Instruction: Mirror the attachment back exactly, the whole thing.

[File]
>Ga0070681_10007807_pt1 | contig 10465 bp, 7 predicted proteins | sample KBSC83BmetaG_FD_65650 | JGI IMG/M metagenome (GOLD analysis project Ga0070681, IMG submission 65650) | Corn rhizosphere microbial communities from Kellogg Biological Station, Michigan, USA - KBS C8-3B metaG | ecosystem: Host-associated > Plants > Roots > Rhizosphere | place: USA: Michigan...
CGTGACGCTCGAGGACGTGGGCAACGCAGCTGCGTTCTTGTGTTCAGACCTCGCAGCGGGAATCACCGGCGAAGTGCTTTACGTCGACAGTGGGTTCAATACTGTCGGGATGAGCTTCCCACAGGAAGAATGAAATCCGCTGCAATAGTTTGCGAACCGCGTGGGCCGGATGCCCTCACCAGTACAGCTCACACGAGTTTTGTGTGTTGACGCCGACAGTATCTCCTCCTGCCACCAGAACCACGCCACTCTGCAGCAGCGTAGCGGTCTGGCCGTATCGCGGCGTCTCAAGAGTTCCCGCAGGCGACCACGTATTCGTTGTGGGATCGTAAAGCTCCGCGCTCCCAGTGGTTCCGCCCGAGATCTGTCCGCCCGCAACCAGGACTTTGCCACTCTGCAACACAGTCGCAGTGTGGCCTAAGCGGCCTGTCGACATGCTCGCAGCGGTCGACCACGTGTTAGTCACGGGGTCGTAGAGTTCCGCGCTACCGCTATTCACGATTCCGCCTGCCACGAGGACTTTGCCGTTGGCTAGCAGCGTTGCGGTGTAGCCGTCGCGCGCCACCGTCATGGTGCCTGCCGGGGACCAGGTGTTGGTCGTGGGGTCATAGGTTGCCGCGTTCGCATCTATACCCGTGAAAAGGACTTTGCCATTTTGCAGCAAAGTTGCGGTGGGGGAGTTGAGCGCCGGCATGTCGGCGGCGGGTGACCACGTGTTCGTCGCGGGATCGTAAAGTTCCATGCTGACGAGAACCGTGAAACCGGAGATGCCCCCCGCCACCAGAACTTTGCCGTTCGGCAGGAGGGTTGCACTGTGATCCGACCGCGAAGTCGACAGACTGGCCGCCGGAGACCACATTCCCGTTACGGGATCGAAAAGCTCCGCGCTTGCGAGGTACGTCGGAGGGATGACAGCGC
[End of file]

>Ga0070681_10007807_pt1 | contig 10465 bp, 7 predicted proteins | sample KBSC83BmetaG_FD_65650 | JGI IMG/M metagenome (GOLD analysis project Ga0070681, IMG submission 65650) | Corn rhizosphere microbial communities from Kellogg Biological Station, Michigan, USA - KBS C8-3B metaG | ecosystem: Host-associated > Plants > Roots > Rhizosphere | place: USA: Michigan...
CGTGACGCTCGAGGACGTGGGCAACGCAGCTGCGTTCTTGTGTTCAGACCTCGCAGCGGGAATCACCGGCGAAGTGCTTTACGTCGACAGTGGGTTCAATACTGTCGGGATGAGCTTCCCACAGGAAGAATGAAATCCGCTGCAATAGTTTGCGAACCGCGTGGGCCGGATGCCCTCACCAGTACAGCTCACACGAGTTTTGTGTGTTGACGCCGACAGTATCTCCTCCTGCCACCAGAACCACGCCACTCTGCAGCAGCGTAGCGGTCTGGCCGTATCGCGGCGTCTCAAGAGTTCCCGCAGGCGACCACGTATTCGTTGTGGGATCGTAAAGCTCCGCGCTCCCAGTGGTTCCGCCCGAGATCTGTCCGCCCGCAACCAGGACTTTGCCACTCTGCAACACAGTCGCAGTGTGGCCTAAGCGGCCTGTCGACATGCTCGCAGCGGTCGACCACGTGTTAGTCACGGGGTCGTAGAGTTCCGCGCTACCGCTATTCACGATTCCGCCTGCCACGAGGACTTTGCCGTTGGCTAGCAGCGTTGCGGTGTAGCCGTCGCGCGCCACCGTCATGGTGCCTGCCGGGGACCAGGTGTTGGTCGTGGGGTCATAGGTTGCCGCGTTCGCATCTATACCCGTGAAAAGGACTTTGCCATTTTGCAGCAAAGTTGCGGTGGGGGAGTTGAGCGCCGGCATGTCGGCGGCGGGTGACCACGTGTTCGTCGCGGGATCGTAAAGTTCCATGCTGACGAGAACCGTGAAACCGGAGATGCCCCCCGCCACCAGAACTTTGCCGTTCGGCAGGAGGGTTGCACTGTGATCCGACCGCGAAGTCGACAGACTGGCCGCCGGAGACCACATTCCCGTTACGGGATCGAAAAGCTCCGCGCTTGCGAGGTACGTCGGAGGGATGACAGCGC